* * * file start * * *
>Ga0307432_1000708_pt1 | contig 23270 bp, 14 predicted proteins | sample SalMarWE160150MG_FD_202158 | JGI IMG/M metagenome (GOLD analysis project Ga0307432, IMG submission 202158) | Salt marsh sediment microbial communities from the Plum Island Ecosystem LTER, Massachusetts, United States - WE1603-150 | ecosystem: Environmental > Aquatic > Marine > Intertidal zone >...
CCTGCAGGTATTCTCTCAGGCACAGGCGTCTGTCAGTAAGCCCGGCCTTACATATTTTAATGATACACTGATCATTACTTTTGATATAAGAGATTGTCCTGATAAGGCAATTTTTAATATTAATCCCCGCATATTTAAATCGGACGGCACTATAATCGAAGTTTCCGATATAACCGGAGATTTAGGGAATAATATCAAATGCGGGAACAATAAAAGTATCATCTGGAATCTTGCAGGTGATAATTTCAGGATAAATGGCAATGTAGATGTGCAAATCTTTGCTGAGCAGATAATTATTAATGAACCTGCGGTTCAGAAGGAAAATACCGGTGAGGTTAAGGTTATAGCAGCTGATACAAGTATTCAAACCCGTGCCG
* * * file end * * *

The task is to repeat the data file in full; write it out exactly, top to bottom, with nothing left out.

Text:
>Ga0307432_1000708_pt1 | contig 23270 bp, 14 predicted proteins | sample SalMarWE160150MG_FD_202158 | JGI IMG/M metagenome (GOLD analysis project Ga0307432, IMG submission 202158) | Salt marsh sediment microbial communities from the Plum Island Ecosystem LTER, Massachusetts, United States - WE1603-150 | ecosystem: Environmental > Aquatic > Marine > Intertidal zone >...
CCTGCAGGTATTCTCTCAGGCACAGGCGTCTGTCAGTAAGCCCGGCCTTACATATTTTAATGATACACTGATCATTACTTTTGATATAAGAGATTGTCCTGATAAGGCAATTTTTAATATTAATCCCCGCATATTTAAATCGGACGGCACTATAATCGAAGTTTCCGATATAACCGGAGATTTAGGGAATAATATCAAATGCGGGAACAATAAAAGTATCATCTGGAATCTTGCAGGTGATAATTTCAGGATAAATGGCAATGTAGATGTGCAAATCTTTGCTGAGCAGATAATTATTAATGAACCTGCGGTTCAGAAGGAAAATACCGGTGAGGTTAAGGTTATAGCAGCTGATACAAGTATTCAAACCCGTGCCG